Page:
how to make a crow proof bird feeder

Crows are known for their intelligence and complex behaviors. While observing the large black birds can be exciting and entertaining, it can also be frustrating when they dominate your bird feeder and make a mess on your property. Their presence can limit the variety of bird species that visit your yard, which might not be ideal when you want to enjoy a wide array of feathered friends. However, there are some simple ways to discourage crow domination and create a more harmonious and diverse community of birds in your outdoor space.

One effective method is to carefully select the type of feeder you use. Crows are less interested in food sources that are difficult to access or not designed for their size. Additionally, taking steps to protect your feeders, such as placing them in a location that is not easily accessible to crows, can also deter their interference. By hanging feeders that challenge their means of entry, strategically positioning them, and offering unappealing food, you can create an attractive environment for other bird species while keeping crows at bay.

With the cable ties, begin attaching the hanging baskets to one another to form a cage. Tighten the ties, being careful to ensure that the basket’s sides are flush.

Bigger birds, like pigeons and crows, have the ability to quickly eat the food in smaller species’ feeders, driving them out.

Wait for the birds to find the feed and cage by hanging it from a tree branch in your garden or your regular bird feeding station.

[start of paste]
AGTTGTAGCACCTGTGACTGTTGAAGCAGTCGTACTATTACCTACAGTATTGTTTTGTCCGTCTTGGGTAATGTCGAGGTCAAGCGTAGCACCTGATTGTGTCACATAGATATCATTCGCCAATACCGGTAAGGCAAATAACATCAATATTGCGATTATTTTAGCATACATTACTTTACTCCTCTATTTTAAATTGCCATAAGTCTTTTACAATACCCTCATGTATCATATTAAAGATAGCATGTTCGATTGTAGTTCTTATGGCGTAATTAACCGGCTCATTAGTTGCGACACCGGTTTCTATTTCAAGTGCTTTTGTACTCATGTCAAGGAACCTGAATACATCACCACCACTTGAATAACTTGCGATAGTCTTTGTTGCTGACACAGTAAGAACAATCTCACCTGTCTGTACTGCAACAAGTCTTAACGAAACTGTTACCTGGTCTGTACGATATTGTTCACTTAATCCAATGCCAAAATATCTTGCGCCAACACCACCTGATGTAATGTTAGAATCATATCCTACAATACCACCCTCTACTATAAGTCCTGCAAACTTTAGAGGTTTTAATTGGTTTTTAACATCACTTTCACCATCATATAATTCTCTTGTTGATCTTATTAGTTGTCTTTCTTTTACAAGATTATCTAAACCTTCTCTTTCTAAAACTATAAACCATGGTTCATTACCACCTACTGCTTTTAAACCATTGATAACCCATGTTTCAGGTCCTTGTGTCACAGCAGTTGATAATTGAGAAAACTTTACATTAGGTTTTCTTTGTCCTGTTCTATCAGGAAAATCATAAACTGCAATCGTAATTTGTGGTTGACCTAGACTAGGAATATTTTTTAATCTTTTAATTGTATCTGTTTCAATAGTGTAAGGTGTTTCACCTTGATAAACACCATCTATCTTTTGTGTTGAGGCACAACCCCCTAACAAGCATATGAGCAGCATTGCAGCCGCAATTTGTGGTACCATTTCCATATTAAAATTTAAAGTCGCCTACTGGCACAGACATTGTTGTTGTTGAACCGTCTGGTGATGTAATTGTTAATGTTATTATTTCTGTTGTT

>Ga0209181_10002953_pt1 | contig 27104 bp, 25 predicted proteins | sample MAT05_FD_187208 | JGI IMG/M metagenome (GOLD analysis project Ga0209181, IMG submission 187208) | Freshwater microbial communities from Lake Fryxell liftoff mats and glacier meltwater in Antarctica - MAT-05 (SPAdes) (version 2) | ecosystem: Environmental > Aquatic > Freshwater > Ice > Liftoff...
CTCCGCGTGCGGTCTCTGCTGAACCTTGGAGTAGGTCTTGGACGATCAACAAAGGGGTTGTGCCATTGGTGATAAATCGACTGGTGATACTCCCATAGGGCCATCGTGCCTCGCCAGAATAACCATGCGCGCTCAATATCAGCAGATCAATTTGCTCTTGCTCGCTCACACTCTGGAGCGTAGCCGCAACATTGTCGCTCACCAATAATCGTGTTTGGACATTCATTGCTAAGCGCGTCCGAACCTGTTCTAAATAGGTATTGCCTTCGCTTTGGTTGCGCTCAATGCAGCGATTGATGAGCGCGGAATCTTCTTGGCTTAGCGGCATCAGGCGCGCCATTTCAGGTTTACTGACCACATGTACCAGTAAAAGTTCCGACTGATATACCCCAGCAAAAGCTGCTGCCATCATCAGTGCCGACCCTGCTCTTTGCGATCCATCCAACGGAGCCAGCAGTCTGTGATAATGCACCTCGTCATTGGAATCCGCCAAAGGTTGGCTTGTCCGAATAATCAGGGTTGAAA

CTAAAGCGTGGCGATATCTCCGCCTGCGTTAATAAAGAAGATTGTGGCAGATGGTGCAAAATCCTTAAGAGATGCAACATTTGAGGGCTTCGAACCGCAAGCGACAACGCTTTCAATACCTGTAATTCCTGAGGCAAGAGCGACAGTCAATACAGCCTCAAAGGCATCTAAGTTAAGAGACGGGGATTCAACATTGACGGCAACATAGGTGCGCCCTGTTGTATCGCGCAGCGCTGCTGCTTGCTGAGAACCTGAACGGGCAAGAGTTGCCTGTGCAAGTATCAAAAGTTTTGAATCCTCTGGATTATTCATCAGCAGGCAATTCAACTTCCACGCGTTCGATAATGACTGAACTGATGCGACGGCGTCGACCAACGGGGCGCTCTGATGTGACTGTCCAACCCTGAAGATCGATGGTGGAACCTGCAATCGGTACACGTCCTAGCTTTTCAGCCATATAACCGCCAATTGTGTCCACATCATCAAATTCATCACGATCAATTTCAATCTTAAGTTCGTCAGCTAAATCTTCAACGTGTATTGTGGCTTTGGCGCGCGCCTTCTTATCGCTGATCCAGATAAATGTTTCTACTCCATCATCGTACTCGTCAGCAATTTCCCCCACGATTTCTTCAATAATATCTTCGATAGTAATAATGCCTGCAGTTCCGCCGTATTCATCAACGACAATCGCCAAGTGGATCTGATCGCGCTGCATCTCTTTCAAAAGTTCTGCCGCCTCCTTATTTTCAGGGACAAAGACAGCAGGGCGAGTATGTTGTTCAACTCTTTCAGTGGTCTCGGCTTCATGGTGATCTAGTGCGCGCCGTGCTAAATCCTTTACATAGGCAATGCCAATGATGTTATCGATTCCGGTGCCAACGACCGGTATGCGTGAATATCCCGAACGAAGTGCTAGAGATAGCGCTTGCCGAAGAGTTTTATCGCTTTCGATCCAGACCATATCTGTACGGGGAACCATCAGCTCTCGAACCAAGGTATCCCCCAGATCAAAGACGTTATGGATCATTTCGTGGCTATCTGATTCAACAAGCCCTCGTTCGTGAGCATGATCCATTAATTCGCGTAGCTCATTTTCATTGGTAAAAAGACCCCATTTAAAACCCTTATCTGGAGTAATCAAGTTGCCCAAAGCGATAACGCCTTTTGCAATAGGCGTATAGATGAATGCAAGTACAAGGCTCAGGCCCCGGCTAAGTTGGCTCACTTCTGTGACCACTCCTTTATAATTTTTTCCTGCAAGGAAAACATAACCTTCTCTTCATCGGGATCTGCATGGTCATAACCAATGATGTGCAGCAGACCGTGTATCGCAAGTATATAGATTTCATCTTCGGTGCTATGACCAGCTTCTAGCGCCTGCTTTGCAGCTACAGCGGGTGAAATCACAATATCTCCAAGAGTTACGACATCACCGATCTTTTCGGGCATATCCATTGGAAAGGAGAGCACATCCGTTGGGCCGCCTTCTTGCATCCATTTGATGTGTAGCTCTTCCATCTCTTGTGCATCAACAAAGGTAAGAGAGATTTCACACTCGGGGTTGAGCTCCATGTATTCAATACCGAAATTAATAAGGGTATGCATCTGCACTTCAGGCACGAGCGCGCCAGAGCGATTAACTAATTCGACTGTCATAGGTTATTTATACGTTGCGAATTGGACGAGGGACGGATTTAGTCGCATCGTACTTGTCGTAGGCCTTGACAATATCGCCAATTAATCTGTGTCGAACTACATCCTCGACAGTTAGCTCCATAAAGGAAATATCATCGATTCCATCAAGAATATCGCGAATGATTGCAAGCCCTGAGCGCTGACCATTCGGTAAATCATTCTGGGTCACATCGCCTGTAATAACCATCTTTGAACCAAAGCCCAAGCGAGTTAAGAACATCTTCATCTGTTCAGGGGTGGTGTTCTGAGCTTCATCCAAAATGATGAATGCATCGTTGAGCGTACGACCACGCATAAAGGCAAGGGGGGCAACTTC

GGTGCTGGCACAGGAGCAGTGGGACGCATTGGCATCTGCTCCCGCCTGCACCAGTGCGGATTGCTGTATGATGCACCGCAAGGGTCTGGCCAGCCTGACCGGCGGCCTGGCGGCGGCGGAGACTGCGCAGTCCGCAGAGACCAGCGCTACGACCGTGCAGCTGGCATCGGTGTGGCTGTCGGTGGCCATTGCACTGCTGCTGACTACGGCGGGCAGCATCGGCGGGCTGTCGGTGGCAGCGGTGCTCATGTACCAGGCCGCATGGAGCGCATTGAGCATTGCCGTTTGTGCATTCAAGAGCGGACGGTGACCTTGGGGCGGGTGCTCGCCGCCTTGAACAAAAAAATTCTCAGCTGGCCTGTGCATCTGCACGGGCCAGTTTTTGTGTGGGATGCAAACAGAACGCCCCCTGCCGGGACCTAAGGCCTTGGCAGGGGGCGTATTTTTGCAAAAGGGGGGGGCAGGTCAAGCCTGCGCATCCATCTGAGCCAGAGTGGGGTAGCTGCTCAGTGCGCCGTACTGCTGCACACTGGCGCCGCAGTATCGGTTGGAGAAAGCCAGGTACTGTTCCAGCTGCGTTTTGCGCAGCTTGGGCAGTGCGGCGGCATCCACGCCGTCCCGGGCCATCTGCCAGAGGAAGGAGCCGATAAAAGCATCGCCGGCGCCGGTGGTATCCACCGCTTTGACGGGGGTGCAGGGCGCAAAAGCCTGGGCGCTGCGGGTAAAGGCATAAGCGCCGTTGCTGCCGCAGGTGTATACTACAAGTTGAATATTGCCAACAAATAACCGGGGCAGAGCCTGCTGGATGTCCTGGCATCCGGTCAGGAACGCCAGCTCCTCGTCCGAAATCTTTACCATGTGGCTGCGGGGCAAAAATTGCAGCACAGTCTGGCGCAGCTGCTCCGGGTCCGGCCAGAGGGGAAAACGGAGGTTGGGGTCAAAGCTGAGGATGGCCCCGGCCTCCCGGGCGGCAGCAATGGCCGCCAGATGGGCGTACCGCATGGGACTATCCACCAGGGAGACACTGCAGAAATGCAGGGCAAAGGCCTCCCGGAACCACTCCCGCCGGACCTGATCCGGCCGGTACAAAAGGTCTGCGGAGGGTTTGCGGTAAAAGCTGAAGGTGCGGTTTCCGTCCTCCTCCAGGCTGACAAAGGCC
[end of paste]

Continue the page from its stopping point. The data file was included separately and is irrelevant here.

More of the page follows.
Place the feeder between the two baskets after filling it with seed. , feeding the handle through the top. Use ties to secure the baskets so that they cannot be forced apart.

Using cable ties to secure two hanging baskets around the bird feeder is an easy way to stop them. The larger birds can clear any spilled seeds on the ground, but the smaller birds can still fit through the gaps to reach the food.

Strategies to outsmart crows

Because crows are intelligent birds, it’s important to comprehend their habits and preferences in order to avoid them. For example, you can choose feeder designs with weight-sensitive perches or adjustable mechanisms that make them difficult for crows to use. In this manner, crows cannot easily access the food while smaller birds can. If you want to keep crows at bay and give smaller birds a safe place to eat, you should also think about getting bird feeders with protective features or physical barriers like cages, mesh coverings, or domes. Shorter perches and thoughtful placement can also deter crows from using a feeder.

Choosing food that crows don’t particularly like, like safflower seeds, which many other bird species enjoy, is another sensible strategy. Choose feeders with robust construction so they can resist crows’ attempts to topple them. Eventually, the secret to setting up a feeding environment that deters crows is to outsmart their ability to solve problems. You can create a tranquil and secure environment for the different bird species that visit your garden, as well as for you, by being proactive with your bird feeding setup.


What keeps crows away from bird feeders?

Crows are clever birds, so it’s crucial to understand their behavior and preferences to deter them. For instance, you can opt for feeder designs that present a challenge to crows, such as those with weight-sensitive perches or adjustable mechanisms. This way, smaller birds can easily access the food and crows cannot.

What bird seed do crows not like?

For cardinals, chickadees and nuthatches, provide safflower seed in hopper or tray feeders. If you do this, grackles, crows and blackbirds generally will look elsewhere for the foods they like. Check out more of the best finch feeders to serve thistle seed.

Why do crows not come to bird feeders?

Although other bird species can be lured to a yard with bird feeders, many types of corvids are too big to easily access the average feeder (with the exception of accessible suet).